Carbon capture, utilisation and storage

Carbon capture, utilisation and storage (CCUS) refers to a suite of technologies that can play a diverse role in meeting global energy and climate goals.

Ccus Tall

Key findings

Capacity of large-scale CO2 capture projects, current and planned vs. the Net Zero Scenario, 2020-2030


CCUS facilities currently capture almost 45 Mt CO2 globally, but this needs to increase

There are around 35 commercial facilities applying CCUS to industrial processes, fuel transformation and power generation, with a total annual capture capacity of almost 45 Mt CO2. CCUS deployment has been behind expectations in the past but momentum has grown substantially in recent years, with around 300 projects in various stages of development across the CCUS value chain.

Project developers have announced ambitions for over 200 new capture facilities to be operating by 2030, capturing over 220 Mt CO2 per year. However, only around 10 commercial capture projects under development have taken FID as of June 2022. Nevertheless, even at such level, CCUS deployment would remain substantially below what is required in the Net Zero Scenario.

Venture Capital investments in CCU start-ups, 2015-2021


CO2 use can bring important climate benefits, but with caveats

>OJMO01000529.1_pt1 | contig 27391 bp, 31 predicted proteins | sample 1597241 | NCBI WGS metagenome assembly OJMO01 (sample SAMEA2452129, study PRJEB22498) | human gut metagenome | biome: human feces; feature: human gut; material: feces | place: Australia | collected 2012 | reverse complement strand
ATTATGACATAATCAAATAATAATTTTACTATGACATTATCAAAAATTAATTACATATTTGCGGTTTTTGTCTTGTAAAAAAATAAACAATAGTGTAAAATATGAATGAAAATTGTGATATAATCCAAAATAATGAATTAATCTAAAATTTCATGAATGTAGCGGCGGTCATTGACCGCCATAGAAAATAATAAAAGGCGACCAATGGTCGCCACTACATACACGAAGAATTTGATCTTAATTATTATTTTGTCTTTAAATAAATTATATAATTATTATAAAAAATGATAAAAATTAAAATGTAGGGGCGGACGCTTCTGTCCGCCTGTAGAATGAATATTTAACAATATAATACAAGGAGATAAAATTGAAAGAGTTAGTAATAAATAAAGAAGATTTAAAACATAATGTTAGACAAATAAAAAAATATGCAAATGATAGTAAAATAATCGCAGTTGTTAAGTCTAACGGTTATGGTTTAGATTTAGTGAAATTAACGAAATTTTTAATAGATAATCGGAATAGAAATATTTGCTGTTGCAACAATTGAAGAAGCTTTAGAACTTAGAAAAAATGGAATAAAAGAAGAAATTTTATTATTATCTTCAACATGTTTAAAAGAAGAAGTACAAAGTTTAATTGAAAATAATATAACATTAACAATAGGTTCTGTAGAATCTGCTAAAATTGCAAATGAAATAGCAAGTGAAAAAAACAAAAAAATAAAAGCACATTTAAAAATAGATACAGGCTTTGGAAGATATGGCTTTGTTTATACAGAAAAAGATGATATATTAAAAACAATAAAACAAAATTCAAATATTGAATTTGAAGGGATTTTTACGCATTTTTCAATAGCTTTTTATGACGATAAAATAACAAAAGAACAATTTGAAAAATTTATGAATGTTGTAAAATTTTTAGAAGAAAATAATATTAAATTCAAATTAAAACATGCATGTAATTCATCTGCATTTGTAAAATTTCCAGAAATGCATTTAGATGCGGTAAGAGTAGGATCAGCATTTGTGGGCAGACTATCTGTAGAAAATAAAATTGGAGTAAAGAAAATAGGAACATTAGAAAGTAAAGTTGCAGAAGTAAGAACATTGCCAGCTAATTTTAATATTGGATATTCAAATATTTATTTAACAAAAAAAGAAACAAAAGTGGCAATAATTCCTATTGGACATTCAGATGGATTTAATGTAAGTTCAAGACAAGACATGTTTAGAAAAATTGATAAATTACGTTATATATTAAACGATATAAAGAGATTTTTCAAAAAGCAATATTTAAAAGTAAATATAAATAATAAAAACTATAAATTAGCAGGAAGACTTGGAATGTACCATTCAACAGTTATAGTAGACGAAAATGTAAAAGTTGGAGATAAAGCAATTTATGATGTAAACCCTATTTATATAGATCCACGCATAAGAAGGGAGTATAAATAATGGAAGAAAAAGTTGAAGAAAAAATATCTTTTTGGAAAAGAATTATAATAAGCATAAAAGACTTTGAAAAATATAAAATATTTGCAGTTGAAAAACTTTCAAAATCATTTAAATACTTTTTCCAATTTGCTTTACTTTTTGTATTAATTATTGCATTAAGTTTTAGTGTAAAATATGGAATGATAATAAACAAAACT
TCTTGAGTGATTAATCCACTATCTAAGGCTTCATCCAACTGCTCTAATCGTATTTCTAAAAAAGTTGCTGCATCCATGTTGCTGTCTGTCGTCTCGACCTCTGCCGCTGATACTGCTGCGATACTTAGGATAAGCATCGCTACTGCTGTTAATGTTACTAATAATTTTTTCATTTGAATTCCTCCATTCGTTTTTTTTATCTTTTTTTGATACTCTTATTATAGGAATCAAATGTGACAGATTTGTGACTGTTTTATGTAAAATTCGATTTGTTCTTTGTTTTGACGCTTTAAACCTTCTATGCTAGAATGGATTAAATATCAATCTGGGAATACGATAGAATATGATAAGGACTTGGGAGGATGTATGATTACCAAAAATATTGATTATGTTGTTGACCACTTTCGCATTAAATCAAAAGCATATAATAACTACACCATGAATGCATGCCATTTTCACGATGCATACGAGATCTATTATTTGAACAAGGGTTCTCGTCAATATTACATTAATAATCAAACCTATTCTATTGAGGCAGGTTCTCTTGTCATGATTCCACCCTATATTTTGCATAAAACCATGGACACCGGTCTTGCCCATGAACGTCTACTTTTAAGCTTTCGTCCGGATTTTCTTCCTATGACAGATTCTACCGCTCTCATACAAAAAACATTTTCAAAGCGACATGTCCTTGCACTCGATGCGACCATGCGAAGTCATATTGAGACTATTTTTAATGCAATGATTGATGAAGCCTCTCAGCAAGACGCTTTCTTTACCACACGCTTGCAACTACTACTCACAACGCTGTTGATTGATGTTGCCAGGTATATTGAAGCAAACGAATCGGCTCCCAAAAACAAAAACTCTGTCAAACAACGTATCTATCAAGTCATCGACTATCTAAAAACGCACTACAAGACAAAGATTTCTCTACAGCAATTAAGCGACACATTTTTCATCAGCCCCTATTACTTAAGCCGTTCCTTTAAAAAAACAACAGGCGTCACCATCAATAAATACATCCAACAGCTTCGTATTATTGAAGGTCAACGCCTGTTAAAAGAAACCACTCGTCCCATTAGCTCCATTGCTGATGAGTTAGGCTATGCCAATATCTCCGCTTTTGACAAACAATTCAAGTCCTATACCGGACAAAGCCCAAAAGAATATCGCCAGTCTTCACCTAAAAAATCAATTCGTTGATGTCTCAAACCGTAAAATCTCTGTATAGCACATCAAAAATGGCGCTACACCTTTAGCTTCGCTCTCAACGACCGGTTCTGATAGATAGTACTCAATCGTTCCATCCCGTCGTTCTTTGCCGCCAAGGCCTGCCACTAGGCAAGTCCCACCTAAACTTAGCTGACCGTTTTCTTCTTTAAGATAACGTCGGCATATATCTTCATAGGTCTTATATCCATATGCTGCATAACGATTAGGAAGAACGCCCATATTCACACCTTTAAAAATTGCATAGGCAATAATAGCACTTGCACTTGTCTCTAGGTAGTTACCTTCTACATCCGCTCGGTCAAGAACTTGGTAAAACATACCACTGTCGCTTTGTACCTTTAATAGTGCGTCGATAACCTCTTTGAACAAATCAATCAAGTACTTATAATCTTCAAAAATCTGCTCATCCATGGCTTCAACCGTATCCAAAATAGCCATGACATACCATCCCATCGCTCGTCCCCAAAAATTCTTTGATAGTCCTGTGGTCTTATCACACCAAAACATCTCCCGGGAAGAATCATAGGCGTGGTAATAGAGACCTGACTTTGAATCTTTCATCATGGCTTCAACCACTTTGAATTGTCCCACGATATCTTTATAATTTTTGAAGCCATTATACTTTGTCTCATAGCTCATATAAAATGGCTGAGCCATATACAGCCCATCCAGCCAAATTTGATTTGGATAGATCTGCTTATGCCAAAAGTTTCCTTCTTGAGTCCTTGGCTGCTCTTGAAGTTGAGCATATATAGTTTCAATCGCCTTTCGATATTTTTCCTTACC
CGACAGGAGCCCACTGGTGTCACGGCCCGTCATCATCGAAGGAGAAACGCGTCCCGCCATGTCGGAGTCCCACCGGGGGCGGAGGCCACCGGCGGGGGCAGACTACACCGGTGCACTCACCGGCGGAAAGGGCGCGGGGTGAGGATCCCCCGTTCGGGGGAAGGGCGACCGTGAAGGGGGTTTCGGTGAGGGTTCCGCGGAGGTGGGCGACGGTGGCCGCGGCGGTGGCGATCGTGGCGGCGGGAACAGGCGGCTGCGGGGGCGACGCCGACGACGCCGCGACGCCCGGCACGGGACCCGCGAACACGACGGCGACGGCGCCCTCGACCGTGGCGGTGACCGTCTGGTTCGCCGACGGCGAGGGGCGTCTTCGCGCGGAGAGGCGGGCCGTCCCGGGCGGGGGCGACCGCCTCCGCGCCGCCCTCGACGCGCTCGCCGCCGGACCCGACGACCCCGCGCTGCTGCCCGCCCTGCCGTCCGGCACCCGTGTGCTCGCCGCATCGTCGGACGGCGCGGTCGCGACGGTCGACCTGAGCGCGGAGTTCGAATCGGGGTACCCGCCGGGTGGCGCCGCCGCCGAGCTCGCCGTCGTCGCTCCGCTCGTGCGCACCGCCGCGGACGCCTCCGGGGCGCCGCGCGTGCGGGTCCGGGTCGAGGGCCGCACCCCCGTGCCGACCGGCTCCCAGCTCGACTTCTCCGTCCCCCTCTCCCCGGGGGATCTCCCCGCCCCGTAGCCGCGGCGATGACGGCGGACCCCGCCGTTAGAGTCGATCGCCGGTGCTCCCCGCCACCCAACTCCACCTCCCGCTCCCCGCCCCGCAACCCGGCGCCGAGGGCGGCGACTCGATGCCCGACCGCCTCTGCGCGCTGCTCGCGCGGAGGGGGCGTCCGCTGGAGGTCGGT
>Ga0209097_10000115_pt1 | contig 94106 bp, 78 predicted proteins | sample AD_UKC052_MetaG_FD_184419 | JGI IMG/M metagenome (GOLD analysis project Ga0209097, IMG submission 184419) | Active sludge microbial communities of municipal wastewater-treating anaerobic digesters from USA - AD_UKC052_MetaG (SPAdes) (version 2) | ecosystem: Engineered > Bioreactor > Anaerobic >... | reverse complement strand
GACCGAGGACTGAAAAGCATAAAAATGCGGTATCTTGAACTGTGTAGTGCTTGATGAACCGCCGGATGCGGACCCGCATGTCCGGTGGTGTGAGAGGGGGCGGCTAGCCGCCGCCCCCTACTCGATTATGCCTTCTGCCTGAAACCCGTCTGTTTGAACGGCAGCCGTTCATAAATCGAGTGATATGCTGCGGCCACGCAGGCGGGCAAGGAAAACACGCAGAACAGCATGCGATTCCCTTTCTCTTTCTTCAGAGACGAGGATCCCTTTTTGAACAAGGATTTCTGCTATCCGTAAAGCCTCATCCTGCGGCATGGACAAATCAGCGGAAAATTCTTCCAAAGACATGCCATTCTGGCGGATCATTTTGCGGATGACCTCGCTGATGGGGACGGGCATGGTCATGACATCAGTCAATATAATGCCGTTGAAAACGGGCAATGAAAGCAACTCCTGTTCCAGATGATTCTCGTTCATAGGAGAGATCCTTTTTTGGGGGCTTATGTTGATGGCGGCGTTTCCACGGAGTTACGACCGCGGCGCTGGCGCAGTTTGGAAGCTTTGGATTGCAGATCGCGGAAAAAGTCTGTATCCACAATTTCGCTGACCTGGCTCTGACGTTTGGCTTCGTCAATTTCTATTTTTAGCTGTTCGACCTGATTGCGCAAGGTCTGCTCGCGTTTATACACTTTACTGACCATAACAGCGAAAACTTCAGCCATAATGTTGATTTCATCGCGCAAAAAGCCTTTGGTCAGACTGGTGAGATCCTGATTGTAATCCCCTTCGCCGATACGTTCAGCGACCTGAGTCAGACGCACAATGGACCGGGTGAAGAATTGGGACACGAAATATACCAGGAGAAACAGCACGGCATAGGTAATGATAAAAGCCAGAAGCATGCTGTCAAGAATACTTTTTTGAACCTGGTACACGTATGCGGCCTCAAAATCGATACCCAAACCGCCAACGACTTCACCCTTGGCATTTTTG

Around 230 Mt of CO2 are currently used each year, mainly in direct use pathways in the fertiliser industry for urea manufacturing (~130 Mt) and for enhanced oil recovery (~80 Mt). New utilisation pathways in the production of CO2-based synthetic fuels, chemicals and building aggregates are gaining momentum.

CO2 use does not necessarily lead to emissions reduction. Climate benefits associated with a given CO2 use depend on the source of the CO2 (natural, fossil, biogenic or air-captured), the product or service the CO2-based product is displacing, the carbon intensity of the energy used for the conversion process, how long the CO2 is retained in the product, and the scale of the market for this particular use. The use of low-carbon energy is particularly critical for CO2 use in fuels and chemical intermediates, as these processes are highly energy-intensive.
Our work

Founded in 1991, the remit of the GHG TCP is to evaluate options and assess the progress of carbon capture and storage, and other technologies that can reduce greenhouse gas emissions derived from the use of fossil fuels, biomass and waste. The aim of the TCP is to help accelerate energy technology innovation by ensuring that stakeholders from both the public and private sectors share knowledge, work collaboratively and, where appropriate, pool resources to deliver integrated and cost-effective solutions.